Disclaimer: this article/video was not sponsored by Christopher Ward or any other entity.
The rubberized leather strap featured here was purchased from Delugs.
The C60 Pro 300 is a testament to Christopher Ward’s desire to give their customers what they want, and to deliver the best value imaginable. The C60 is a platform that most CW enthusiasts are familiar with, and while 600m of water resistance is respectable, it comes at the cost of a relatively thick case. Christopher Ward heard our pleas and released the C60 Pro 300 in 2022 – a slim 300m dive watch in 38mm, 40mm and 42mm, to cover nearly the entire spectrum of wrist sizes, and in four colors (black, white, green & blue). At the same time, Christopher Ward also debuted their latest generation of bracelets and clasps, which took an already very good bracelet to the next level. This particular model is the 40mm C60 Pro 300 in blue and cost about $1050 USD on bracelet, making it my pick for the best watch your money can buy in the roughly $1000 range.
What I like about this watch:
- The case design, proportions and finishing are all well beyond anything else I’ve come across in this price category. The 11.5mm thickness does justice to the fantastic light catcher case design of the C60.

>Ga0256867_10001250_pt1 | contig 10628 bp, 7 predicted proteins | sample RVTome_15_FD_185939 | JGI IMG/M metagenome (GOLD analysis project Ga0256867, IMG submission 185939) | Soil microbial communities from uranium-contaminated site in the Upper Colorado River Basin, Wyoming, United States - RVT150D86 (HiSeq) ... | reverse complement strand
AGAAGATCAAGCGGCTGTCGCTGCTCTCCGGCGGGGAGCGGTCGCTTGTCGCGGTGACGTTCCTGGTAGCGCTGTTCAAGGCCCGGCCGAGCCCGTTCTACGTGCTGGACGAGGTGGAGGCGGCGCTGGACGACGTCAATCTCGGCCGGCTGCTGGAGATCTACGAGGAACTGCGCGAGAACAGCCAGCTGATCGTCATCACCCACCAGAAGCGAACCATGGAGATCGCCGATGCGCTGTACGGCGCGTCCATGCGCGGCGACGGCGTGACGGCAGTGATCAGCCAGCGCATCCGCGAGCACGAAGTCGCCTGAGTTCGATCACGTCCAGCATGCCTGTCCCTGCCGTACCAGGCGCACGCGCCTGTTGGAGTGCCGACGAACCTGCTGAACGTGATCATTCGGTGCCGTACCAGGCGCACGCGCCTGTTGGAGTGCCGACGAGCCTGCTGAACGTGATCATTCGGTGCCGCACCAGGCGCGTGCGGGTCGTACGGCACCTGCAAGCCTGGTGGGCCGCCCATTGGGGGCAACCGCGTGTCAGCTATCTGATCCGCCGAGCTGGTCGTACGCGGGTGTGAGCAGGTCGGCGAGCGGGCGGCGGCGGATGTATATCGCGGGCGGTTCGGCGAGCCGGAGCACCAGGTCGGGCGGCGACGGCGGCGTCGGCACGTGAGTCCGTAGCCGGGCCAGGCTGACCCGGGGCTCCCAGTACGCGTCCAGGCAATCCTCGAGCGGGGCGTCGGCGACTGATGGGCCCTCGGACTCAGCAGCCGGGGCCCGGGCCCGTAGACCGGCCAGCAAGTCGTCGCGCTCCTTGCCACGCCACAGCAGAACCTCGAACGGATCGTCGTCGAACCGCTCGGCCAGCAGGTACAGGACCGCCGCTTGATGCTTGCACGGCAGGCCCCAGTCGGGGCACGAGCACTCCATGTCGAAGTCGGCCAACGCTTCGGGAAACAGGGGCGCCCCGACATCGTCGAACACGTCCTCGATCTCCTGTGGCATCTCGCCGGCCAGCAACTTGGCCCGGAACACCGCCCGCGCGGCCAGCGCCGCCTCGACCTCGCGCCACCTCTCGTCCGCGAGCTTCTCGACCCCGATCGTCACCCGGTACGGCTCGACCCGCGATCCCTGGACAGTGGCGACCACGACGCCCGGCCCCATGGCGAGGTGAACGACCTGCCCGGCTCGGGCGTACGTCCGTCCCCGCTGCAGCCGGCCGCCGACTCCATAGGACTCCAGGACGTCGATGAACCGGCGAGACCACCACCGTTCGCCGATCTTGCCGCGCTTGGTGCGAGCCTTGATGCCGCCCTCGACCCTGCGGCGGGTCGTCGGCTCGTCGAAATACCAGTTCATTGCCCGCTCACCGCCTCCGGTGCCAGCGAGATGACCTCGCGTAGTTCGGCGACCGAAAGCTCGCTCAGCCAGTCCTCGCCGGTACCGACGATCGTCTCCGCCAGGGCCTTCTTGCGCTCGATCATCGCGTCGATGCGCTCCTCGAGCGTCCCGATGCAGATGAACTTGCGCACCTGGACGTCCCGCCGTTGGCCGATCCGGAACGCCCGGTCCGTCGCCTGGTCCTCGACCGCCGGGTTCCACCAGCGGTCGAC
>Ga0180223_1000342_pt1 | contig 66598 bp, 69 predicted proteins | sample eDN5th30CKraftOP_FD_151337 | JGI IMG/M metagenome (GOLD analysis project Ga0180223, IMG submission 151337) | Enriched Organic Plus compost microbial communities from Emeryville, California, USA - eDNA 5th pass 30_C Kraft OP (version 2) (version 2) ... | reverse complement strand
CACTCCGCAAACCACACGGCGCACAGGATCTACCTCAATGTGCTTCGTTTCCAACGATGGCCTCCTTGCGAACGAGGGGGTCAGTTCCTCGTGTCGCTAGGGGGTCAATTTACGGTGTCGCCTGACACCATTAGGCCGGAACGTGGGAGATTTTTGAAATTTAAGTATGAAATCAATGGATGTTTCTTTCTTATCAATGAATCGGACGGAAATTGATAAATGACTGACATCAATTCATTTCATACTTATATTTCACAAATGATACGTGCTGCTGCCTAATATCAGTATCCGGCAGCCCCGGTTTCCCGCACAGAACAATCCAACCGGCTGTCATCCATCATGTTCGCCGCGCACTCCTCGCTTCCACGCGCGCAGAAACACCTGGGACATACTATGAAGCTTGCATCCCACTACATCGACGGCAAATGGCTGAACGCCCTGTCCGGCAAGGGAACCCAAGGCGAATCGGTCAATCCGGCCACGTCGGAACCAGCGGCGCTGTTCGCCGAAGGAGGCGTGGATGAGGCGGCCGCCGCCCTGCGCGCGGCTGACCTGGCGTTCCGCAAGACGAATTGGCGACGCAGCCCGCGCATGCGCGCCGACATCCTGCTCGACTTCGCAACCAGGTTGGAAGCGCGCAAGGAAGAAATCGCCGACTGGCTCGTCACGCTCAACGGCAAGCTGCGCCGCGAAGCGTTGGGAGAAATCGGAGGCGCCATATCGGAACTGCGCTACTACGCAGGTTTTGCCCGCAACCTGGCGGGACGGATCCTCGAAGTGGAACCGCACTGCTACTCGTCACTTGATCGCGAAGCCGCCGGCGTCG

- The new single screw link bracelets feel like quality. The case and bracelet are well integrated and feel like a solid product.
- The lume is excellent, and has significantly improved compared to CW watches from 2 years ago.
- While I dislike the Sellita SW200-1, my unit was very well regulated and was averaging +3 spd over 3 positions.
- The attention to detail on the indices, hands and dial are commendable for a watch in this price category. I’ve photographed/reviewed over 10 Christopher Ward watches, and this level of quality seems consistent across almost all of them.
- The size and color options are fantastic – three size options for a single watch makes this truly an enthusiasts watch, because if we’re being honest, it’s really just us watch nerds who have strong opinions over 1-2mm.
What I don’t love:
This watch goes above and beyond most of what is available on the market today at this price point. So all my criticism here should be taken as a list of “nice-to-haves” and not actual areas of contention.
- The clasp could be smaller, and I think those with wrist sizes close to 6″ with more ’rounded’ wrist profiles will find the length of the clasp to be somewhat uncomfortable.
- The Sellita SW200-1 movement inside this watch is not a favorite of mine. I would happily pay a few $100 more for this exact watch if it had a Sellita SW300-1 instead. The SW200-1 gets the job done and it keeps good time, but the operating experience and inclination to fall prey to the ‘windmilling rotor’ issue has me wanting to avoid this movement wherever possible. But at this price point, there aren’t a lot of equivalent/better options, so we can let it slide. But I really wish Christopher Ward would transition to the Sellita SW300-1 or give the new La Joux Perret G100 a try.